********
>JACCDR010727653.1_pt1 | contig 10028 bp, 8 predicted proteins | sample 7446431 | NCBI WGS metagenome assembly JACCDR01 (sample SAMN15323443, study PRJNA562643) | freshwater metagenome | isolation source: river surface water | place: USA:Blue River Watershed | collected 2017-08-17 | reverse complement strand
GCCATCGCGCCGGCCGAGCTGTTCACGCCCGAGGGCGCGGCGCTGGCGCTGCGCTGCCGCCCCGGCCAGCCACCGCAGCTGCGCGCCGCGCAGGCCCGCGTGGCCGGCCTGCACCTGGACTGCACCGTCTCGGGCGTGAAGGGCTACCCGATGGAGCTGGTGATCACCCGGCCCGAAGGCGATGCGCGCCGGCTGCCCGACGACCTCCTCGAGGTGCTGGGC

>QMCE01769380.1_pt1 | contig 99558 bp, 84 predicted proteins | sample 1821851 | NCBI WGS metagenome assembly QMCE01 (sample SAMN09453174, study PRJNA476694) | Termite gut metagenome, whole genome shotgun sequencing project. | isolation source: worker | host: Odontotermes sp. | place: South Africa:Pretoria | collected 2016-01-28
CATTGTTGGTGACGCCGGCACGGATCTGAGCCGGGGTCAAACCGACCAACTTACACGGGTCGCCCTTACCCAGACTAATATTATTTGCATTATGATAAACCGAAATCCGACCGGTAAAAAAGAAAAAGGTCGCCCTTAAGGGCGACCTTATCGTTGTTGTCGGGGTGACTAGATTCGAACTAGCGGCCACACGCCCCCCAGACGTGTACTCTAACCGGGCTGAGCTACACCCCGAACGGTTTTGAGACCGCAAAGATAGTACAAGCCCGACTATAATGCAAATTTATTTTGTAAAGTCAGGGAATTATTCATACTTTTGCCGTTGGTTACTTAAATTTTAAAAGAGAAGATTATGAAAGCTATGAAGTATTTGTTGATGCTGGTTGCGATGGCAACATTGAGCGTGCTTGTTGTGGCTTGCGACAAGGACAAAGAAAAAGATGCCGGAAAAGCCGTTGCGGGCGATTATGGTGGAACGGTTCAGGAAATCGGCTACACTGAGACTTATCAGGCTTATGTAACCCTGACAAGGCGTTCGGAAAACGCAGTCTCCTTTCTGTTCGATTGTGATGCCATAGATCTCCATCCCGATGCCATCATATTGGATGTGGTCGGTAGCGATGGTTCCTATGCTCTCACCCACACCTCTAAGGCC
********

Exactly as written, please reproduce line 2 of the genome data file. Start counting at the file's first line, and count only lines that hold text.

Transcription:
GCCATCGCGCCGGCCGAGCTGTTCACGCCCGAGGGCGCGGCGCTGGCGCTGCGCTGCCGCCCCGGCCAGCCACCGCAGCTGCGCGCCGCGCAGGCCCGCGTGGCCGGCCTGCACCTGGACTGCACCGTCTCGGGCGTGAAGGGCTACCCGATGGAGCTGGTGATCACCCGGCCCGAAGGCGATGCGCGCCGGCTGCCCGACGACCTCCTCGAGGTGCTGGGC